Tag Archives: #stormwatermanagement

MERITS OF THE RECOMMENDED OPTIONS FOR STORM WATER MANAGEMENT AND CONTROL

By Engineer John Cee Onwualu (FNSE)

Storm Water Project in Delta State, Nigeria.

In my last post, I took a deep dive into the details of the findings and observations for Storm Water Management and Control Measures for Asaba, Warri, Effurun, and the environs.

It is clear that the topography of Asaba and its environs and that of Warri, Effurun, and its environs have similarities in their flood management and control approaches.

There were recommendations for optimal and efficient Pre-cast Open and Closed (underground sewers) concrete systems put forward for consideration and implementation for these project areas.

This article enumerates the merits to be derived from the use of these recommended pre-cast concrete structural elements of rectangular, square, and circular channels.

1) The use of precast primary receivers for the construction of the downstream channels to receive storm water discharges from the streets’ right-of-way will reduce the construction time required for evacuation of the current flooding menace that is being encountered in the environment, since non-functioning drains will now have discharge points.

Storm Water Construction at Effurun, Delta State.

2) There are savings in project delivery in terms of time, handling, and cost optimization during fabrication and execution of the project, since all these various types of channels with different operations will run simultaneously.

Construction of Drains at Okpanam, Delta State.

3) There is reduced construction risk to workers and passers-by during deep execution works since earth-moving equipment will be deployed for the placement of heavy precast concrete elements in deep excavations. This will improve the overall safety rating of the project.

Okpanam Drainage Construction, Delta State, Nigeria

4) There will be reduced exposure time to the excavated sections with the use of precast structural elements over cast-in-place concrete types, as the works are in built-up areas. This will improve the overall safety rating of the project.

Construction Work at Effurun, Delta State, Nigeria.

5) There is no need for long-exposed excavated trenches, as is the case with cast-in-place concrete, since smaller segments of work excavation are needed to place the precast elements.

6) The use of precast concrete structural elements will reduce in situ construction errors, which would create greater quality control on the project.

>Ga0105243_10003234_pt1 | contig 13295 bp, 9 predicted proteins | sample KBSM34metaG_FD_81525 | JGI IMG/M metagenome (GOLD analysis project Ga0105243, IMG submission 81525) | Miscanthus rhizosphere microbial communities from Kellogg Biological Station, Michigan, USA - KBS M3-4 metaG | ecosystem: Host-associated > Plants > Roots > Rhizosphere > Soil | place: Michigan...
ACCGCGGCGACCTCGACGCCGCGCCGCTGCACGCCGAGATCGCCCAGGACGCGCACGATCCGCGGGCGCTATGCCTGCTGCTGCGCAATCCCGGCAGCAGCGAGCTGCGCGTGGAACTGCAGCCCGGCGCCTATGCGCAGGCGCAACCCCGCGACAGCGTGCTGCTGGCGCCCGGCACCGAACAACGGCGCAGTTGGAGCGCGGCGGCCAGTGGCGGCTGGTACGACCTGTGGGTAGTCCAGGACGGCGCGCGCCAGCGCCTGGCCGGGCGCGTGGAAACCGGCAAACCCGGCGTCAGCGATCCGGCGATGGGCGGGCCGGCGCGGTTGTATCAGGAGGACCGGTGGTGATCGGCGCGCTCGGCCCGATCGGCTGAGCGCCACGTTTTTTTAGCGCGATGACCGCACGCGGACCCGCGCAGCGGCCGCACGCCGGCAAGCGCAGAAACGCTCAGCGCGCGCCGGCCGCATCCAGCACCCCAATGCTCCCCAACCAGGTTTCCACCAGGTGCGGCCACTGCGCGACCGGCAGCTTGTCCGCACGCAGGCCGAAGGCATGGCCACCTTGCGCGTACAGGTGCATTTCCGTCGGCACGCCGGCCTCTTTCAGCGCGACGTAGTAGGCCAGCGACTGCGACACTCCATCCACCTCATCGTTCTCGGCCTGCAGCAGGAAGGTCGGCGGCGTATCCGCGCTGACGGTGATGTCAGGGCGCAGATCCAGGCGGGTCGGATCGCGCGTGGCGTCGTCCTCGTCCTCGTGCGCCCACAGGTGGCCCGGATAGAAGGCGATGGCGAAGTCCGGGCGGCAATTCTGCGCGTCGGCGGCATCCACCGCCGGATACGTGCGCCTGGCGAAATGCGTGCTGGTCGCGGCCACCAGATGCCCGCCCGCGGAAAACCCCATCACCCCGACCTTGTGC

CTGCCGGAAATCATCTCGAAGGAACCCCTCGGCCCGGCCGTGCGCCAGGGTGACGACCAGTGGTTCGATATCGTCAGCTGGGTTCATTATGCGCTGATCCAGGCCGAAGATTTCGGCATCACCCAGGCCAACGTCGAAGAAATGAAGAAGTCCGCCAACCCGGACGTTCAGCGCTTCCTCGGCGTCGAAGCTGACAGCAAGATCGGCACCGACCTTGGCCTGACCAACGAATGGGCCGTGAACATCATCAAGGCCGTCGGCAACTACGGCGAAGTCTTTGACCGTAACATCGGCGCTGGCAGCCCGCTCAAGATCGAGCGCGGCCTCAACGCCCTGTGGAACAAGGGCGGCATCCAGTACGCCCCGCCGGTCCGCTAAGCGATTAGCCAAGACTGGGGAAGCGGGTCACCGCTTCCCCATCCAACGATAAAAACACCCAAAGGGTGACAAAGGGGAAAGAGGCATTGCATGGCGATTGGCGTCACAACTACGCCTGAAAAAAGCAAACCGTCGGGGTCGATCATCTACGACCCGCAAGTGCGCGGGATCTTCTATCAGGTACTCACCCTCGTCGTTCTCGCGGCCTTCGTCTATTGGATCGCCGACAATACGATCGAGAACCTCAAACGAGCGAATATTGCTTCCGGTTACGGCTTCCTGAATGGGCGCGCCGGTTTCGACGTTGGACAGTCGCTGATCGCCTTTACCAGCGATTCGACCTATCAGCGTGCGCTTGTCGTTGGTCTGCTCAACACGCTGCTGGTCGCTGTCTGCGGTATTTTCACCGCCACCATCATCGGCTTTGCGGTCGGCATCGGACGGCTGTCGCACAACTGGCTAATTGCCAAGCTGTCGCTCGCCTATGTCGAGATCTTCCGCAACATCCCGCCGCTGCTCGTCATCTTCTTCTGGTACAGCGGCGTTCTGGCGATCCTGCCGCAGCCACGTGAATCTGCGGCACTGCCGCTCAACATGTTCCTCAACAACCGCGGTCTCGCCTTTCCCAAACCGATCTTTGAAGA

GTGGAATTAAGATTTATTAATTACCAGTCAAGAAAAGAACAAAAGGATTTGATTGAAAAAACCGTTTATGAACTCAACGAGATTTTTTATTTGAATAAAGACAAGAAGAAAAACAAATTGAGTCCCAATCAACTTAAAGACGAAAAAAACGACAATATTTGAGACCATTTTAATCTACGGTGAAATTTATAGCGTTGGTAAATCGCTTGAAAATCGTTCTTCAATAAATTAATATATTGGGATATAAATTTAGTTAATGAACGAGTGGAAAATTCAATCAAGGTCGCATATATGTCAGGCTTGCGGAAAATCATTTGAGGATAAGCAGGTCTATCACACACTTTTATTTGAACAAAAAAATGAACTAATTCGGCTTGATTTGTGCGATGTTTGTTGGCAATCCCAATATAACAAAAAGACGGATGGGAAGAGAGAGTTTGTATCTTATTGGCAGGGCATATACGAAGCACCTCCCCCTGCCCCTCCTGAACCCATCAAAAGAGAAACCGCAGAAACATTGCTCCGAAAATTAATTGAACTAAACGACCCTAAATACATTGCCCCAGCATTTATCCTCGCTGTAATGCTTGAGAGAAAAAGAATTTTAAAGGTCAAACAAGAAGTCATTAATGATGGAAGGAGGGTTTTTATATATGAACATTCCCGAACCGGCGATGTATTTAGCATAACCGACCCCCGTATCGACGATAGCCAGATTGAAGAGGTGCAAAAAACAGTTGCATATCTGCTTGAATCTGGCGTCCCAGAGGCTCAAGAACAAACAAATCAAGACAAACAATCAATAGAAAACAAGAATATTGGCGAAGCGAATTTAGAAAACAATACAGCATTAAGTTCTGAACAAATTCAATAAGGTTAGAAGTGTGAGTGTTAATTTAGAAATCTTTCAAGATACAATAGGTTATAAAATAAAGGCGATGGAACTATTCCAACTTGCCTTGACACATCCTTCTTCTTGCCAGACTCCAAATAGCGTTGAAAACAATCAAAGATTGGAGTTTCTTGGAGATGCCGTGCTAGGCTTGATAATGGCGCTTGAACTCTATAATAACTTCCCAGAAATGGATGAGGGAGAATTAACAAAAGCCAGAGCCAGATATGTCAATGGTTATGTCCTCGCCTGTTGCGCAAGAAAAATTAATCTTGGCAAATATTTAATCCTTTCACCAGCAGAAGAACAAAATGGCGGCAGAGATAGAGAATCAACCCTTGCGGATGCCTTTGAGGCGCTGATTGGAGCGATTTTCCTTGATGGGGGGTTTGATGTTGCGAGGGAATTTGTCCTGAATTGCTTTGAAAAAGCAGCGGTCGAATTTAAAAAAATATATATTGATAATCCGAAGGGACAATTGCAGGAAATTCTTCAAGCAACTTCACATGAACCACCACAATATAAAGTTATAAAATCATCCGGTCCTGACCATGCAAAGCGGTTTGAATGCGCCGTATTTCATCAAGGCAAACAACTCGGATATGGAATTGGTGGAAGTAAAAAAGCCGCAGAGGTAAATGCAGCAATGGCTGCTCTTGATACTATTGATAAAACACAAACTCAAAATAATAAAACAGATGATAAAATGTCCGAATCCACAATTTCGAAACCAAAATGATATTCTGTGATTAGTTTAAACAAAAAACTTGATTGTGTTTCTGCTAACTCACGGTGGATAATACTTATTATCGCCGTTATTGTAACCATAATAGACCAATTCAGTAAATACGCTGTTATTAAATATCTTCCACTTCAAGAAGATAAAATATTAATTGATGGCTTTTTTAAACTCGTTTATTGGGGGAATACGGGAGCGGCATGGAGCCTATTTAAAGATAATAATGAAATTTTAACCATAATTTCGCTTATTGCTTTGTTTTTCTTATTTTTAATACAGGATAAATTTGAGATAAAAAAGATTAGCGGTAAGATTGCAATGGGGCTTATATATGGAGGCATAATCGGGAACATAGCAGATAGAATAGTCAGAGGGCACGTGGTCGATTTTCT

Storm Water Construction at Effurun, Delta State.

7) Finally, with adequate funding, the State government would complete the project within a short time, which would save her citizens the agony of economic and human losses occasioned with the hazardous and devastating flood water.

I hope that the state governments of different nations can take a keen look at the merits of these recommendations, and execute them where necessary.

Flooding: A Global Warming Aftermath by Engr. John Cee Onwualu

Climate change which is a direct effect of global warming has brought extreme weather changes to our environment, such as sea-level rise, more frequent rainfall with its associated flooding. The effects of these extreme changes have brought more flooding in our Cities, especially Asaba, Warri, Effurun, and Environs since they lie within the Niger Delta region of Southern Nigeria.

Despite these extreme weather changes from global warming, less attention is being given to the management, and control of stormwater by the government. The excess stormwater leads to the loss of agricultural farmlands, contamination of groundwater and rivers, and loss of lives and property of immeasurable values.

Today, due to the global climate change, Asaba, Warri, Effurun, and its environs are experiencing more months and frequent rainfall rather than the old known pattern of six months dry and six months rainy seasons. The effect on these cities and environs has defied the efficacy of existing drainage systems put in place by government and corporate bodies over the years. Hence, there was an urgent need by the government of Delta State to study and construct sustainable drainage systems for the management and control of Stormwater in Asaba, Warri, Effurun, and Environs.

This desire led to the Engineering Study and Design conducted in Asaba, Warri, Effurun, and Environs. Using interviews of locals, participatory meetings, and engineering surveys more in-depth knowledge of the flooding and causes was gathered.

The study looked at how overland drainages can be incorporated into nature-based gifts, such as Valleys, Waterways, and Rivers for the safe evacuation of the excess runoff generated from the environment.

Results obtained showed that improving the efficiency of these Natural Watercourses and Rivers would bring better management and control of the outfalls of both existing and new drainages into these Natural Watercourses. For this to be successful, the inhabitants must be aware of the environmental hazards associated with blocking of Valleys and Waterways with structures and dumping of waste materials into Storm Sewers and Drains, which would create blockages for the efficient evacuation of the Stormwater generated from the Environment.